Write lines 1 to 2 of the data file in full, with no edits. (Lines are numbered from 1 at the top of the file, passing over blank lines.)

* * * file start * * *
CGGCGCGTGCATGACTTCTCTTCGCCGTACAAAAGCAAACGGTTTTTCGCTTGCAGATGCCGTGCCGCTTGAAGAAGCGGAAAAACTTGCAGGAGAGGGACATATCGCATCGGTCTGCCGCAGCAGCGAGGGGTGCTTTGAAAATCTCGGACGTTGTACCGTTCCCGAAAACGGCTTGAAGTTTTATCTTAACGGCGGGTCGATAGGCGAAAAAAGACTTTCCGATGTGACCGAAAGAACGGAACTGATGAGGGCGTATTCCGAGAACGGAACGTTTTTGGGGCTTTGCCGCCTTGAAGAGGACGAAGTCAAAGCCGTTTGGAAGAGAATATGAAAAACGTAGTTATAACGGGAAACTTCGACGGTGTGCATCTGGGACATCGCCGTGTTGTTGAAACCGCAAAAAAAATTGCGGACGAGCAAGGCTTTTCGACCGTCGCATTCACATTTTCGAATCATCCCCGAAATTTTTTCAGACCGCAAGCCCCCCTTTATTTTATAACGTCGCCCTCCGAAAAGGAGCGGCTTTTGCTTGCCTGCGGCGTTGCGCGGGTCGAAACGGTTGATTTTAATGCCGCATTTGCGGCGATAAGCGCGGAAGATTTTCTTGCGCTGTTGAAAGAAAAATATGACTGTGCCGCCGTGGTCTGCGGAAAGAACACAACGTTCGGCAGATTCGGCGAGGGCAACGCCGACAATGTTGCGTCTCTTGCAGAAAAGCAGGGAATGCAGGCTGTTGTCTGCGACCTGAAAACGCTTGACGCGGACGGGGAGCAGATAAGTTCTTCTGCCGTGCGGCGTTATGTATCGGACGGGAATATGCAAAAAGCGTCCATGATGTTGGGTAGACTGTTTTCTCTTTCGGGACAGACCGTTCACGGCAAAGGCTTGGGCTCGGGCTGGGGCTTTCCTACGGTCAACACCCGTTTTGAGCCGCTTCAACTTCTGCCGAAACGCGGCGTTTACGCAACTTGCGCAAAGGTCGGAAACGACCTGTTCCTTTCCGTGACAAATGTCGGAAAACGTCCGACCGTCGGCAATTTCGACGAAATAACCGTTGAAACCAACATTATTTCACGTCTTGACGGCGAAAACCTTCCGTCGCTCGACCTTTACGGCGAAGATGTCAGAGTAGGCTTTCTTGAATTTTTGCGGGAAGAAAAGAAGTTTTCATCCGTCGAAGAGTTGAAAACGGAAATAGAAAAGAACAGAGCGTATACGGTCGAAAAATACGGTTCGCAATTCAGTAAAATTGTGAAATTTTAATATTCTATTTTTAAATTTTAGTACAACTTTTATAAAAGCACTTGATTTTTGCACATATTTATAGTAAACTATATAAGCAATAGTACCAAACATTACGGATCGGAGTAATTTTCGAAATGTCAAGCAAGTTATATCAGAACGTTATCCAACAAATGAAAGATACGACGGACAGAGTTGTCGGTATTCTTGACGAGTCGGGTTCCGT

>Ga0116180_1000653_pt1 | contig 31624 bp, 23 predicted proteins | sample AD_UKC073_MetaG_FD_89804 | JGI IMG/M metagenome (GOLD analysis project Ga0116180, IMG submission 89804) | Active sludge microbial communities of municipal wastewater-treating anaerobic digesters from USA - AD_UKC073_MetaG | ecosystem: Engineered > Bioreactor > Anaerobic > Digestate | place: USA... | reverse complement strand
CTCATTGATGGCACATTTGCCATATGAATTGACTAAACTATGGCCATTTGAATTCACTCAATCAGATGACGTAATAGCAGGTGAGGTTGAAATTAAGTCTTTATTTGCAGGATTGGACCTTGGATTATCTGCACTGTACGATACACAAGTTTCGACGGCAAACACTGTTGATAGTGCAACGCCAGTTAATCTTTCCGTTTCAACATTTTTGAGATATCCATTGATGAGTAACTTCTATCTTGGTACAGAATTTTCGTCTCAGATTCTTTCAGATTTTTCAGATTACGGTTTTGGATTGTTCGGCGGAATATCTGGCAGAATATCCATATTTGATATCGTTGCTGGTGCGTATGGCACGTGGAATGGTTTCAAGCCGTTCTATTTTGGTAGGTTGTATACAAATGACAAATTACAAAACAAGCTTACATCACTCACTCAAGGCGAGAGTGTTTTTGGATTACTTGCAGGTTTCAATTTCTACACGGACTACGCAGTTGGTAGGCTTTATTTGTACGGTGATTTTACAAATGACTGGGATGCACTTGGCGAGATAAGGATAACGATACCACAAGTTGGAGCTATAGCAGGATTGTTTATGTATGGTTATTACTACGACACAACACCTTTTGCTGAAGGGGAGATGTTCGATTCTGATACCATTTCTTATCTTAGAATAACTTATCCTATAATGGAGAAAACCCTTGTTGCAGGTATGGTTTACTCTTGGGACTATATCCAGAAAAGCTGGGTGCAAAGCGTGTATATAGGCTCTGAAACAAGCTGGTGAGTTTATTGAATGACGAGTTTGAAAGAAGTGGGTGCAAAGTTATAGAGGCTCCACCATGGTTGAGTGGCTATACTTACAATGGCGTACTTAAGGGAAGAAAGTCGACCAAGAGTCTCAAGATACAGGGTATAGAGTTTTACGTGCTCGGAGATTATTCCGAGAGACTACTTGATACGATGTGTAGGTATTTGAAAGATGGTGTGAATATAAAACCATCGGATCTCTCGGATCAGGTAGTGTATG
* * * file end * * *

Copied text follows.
CGGCGCGTGCATGACTTCTCTTCGCCGTACAAAAGCAAACGGTTTTTCGCTTGCAGATGCCGTGCCGCTTGAAGAAGCGGAAAAACTTGCAGGAGAGGGACATATCGCATCGGTCTGCCGCAGCAGCGAGGGGTGCTTTGAAAATCTCGGACGTTGTACCGTTCCCGAAAACGGCTTGAAGTTTTATCTTAACGGCGGGTCGATAGGCGAAAAAAGACTTTCCGATGTGACCGAAAGAACGGAACTGATGAGGGCGTATTCCGAGAACGGAACGTTTTTGGGGCTTTGCCGCCTTGAAGAGGACGAAGTCAAAGCCGTTTGGAAGAGAATATGAAAAACGTAGTTATAACGGGAAACTTCGACGGTGTGCATCTGGGACATCGCCGTGTTGTTGAAACCGCAAAAAAAATTGCGGACGAGCAAGGCTTTTCGACCGTCGCATTCACATTTTCGAATCATCCCCGAAATTTTTTCAGACCGCAAGCCCCCCTTTATTTTATAACGTCGCCCTCCGAAAAGGAGCGGCTTTTGCTTGCCTGCGGCGTTGCGCGGGTCGAAACGGTTGATTTTAATGCCGCATTTGCGGCGATAAGCGCGGAAGATTTTCTTGCGCTGTTGAAAGAAAAATATGACTGTGCCGCCGTGGTCTGCGGAAAGAACACAACGTTCGGCAGATTCGGCGAGGGCAACGCCGACAATGTTGCGTCTCTTGCAGAAAAGCAGGGAATGCAGGCTGTTGTCTGCGACCTGAAAACGCTTGACGCGGACGGGGAGCAGATAAGTTCTTCTGCCGTGCGGCGTTATGTATCGGACGGGAATATGCAAAAAGCGTCCATGATGTTGGGTAGACTGTTTTCTCTTTCGGGACAGACCGTTCACGGCAAAGGCTTGGGCTCGGGCTGGGGCTTTCCTACGGTCAACACCCGTTTTGAGCCGCTTCAACTTCTGCCGAAACGCGGCGTTTACGCAACTTGCGCAAAGGTCGGAAACGACCTGTTCCTTTCCGTGACAAATGTCGGAAAACGTCCGACCGTCGGCAATTTCGACGAAATAACCGTTGAAACCAACATTATTTCACGTCTTGACGGCGAAAACCTTCCGTCGCTCGACCTTTACGGCGAAGATGTCAGAGTAGGCTTTCTTGAATTTTTGCGGGAAGAAAAGAAGTTTTCATCCGTCGAAGAGTTGAAAACGGAAATAGAAAAGAACAGAGCGTATACGGTCGAAAAATACGGTTCGCAATTCAGTAAAATTGTGAAATTTTAATATTCTATTTTTAAATTTTAGTACAACTTTTATAAAAGCACTTGATTTTTGCACATATTTATAGTAAACTATATAAGCAATAGTACCAAACATTACGGATCGGAGTAATTTTCGAAATGTCAAGCAAGTTATATCAGAACGTTATCCAACAAATGAAAGATACGACGGACAGAGTTGTCGGTATTCTTGACGAGTCGGGTTCCGT

>Ga0116180_1000653_pt1 | contig 31624 bp, 23 predicted proteins | sample AD_UKC073_MetaG_FD_89804 | JGI IMG/M metagenome (GOLD analysis project Ga0116180, IMG submission 89804) | Active sludge microbial communities of municipal wastewater-treating anaerobic digesters from USA - AD_UKC073_MetaG | ecosystem: Engineered > Bioreactor > Anaerobic > Digestate | place: USA... | reverse complement strand